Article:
- in a supportive manner, particularly when dealing with vulnerable claimants.
At present, an insurer remains responsible for the actions of its service providers, whether or not those providers need to be authorised.
AFS licensees will have to pay a minimum ASIC regulatory levy of $500 in addition to a graduated component calculated to reflect their share of the total number of claims in each financial year. Details are likely to be released by ASIC next year.
Disclosure (from 1 July 2020)
If claims handling and settlement services are the only financial service that an entity offers, it will not be required to give a Financial Services Guide (FSG) to retail clients. Others such as underwriting agencies who also provide insurance/underwriting services on behalf of the insurer to retail clients, will need to update their existing FSG to include information about their claims handling services.
A new disclosure document called a “Statement of Claim Settlement Options” must accompany any cash settlement offers made to a retail client in relation to a general insurance claim. This document will outline options available to them for settling the claim (along with other prescribed content). Hefty penalties will apply to breaches of this obligation.
There will now be a requirement to notify an insured when a claim is accepted or settled using a ‘confirmation of transaction’.
Consultation on the exposure draft is currently open and submissions must be made by 10 January 2020.
These reforms present some challenges for insurtechs and raise the question of how they will fit into this new regime. Whether they will need to be licensed will depend on what function their technology actually performs in the claims process and whether the technology means the business as the platform provider has any delegated claims handling authority.
Instead of appointing a large number of authorised representatives, insurers may expect loss assessors and insurance fulfilment providers to obtain their own AFSL. As a result, we may see the emergence of groups comprised of these entities getting together under one AFSL to share the compliance costs and burden.
Also if a provider acts for multiple insurers, the cross endorsement consent process will apply if they wish to be authorised as a representative for more than one insurer.
ASIC has not yet released information about how it intends to manage the licensing process and what other information needs to be submitted beyond the standard licensing application requirements. We anticipate that ASIC guidance will cover how applicants can demonstrate the competencies of their proposed responsible manager in support of the claims handling authorisation.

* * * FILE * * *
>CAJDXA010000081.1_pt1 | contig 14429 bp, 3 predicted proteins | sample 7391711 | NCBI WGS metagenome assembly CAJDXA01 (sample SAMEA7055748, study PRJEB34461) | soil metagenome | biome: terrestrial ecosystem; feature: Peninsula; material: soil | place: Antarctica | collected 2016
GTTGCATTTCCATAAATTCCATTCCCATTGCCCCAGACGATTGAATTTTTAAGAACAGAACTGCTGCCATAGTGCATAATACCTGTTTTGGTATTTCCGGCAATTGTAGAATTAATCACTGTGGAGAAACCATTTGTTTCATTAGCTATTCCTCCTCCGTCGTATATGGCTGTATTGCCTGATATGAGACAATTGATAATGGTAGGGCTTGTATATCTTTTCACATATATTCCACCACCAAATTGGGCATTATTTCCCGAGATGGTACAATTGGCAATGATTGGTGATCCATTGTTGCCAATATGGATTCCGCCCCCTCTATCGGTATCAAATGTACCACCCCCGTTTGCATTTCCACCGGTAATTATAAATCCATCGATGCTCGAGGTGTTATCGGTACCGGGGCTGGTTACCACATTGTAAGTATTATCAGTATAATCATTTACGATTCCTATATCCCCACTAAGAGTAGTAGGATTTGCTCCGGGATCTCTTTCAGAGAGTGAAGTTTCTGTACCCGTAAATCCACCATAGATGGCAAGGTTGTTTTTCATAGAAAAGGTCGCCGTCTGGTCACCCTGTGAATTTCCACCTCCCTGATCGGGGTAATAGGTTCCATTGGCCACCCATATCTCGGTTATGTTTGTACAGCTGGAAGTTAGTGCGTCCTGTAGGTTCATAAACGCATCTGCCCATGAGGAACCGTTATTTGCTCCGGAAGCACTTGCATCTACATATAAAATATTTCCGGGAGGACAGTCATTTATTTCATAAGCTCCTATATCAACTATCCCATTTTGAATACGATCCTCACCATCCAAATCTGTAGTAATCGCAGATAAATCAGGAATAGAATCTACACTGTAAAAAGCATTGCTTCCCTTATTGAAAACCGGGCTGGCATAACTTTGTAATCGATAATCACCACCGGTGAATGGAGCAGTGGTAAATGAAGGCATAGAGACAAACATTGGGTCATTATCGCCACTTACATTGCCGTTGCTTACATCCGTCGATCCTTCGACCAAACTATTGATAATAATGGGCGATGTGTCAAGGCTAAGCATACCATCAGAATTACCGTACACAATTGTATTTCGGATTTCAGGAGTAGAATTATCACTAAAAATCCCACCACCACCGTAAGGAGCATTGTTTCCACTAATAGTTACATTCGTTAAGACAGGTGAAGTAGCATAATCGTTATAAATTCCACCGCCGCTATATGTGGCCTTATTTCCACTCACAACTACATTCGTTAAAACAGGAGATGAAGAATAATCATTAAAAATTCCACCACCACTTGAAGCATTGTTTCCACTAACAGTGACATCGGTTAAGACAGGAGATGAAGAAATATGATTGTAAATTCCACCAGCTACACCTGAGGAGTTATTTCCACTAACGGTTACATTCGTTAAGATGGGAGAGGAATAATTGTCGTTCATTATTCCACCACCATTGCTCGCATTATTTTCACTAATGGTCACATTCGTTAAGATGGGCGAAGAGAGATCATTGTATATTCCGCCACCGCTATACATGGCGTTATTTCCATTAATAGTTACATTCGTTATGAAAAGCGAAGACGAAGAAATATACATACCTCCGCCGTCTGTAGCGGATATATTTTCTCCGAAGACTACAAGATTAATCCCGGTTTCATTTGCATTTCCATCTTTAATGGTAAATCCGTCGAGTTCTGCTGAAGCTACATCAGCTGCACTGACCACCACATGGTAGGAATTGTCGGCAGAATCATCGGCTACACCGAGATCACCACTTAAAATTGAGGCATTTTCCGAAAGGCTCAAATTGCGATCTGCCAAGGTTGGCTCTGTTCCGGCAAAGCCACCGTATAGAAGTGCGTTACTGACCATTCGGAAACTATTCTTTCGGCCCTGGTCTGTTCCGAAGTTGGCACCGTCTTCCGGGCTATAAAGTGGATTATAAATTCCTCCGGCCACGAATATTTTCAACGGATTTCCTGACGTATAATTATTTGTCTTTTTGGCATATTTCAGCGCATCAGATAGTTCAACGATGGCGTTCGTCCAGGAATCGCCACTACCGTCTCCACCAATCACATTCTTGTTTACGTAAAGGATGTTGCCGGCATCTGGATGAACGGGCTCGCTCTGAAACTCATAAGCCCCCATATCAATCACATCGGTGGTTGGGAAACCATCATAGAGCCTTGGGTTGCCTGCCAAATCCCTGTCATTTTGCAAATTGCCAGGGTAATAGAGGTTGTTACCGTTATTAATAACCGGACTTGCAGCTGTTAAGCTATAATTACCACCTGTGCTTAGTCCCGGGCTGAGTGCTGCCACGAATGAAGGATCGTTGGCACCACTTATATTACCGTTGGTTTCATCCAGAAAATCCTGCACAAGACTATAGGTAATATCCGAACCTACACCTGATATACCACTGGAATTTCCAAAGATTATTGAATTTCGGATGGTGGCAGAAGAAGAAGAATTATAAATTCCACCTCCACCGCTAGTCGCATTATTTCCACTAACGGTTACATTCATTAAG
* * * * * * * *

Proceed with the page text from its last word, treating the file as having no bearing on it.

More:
We also expect ASIC to proceed as it has in the past in with newly regulated services and to accept the experience that responsible managers obtained while operating in an unregulated environment. We expect ASIC guidance to be released in the first quarter of 2020 allowing entities to prepare for licensing.
We think this reform is a pretty reasonable outcome for the industry. One could argue that it is overkill, but once the Royal Commission recommendations were accepted by government there was always going to be a major reform.
Our earlier note, along with discussions and submissions, raised a number of potential difficulties depending on how the requirements were specified. The Bill has been drafted to avoid many of these difficulties – for example experts and doctors do not have to be authorised. Streamlined fulfilment activities do not need authorisation so long as the service provider does not have authority to reject all or part of a claim. They can accept a claim on behalf of the insurer but must refer to the insurer for a decision to reject. Combined with a reinvigorated and (at least in part) enforceable Code of Practice, we should see insurers and their suppliers lift their game for the benefit of customers – anything less will simply not be good enough.
Practically, insurers and their service providers will need to review the following, leading up to these changes:
- Which of their activities and functions fall under claims handling and settling
- Would they require specific ASIC authorisation, or be exempt
- Is it better to obtain an AFSL, or to become a AR
- What are the general and specific obligations that they will need to fulfill e.g. training
- Are the systems, processes and people up to the standard required for providing claims handling and settling services efficiently, honestly and fairly
- What are the governance structures and processes with respect to claims handling, including capturing complaints, breaches and addressing poor customer outcomes.
About the Fold
Servicing clients nationally from offices in Sydney and Brisbane, The Fold Legal offers a full range of regulatory, corporate and commercial legal services to financial services and credit businesses. As a specialist industry-focussed law firm, The Fold has extensive industry knowledge and is known for giving strategic advice that specifically addresses clients’ commercial needs. If you need advice on what the Royal Commission recommendations mean for your business, get in touch with The Fold’s team of experts.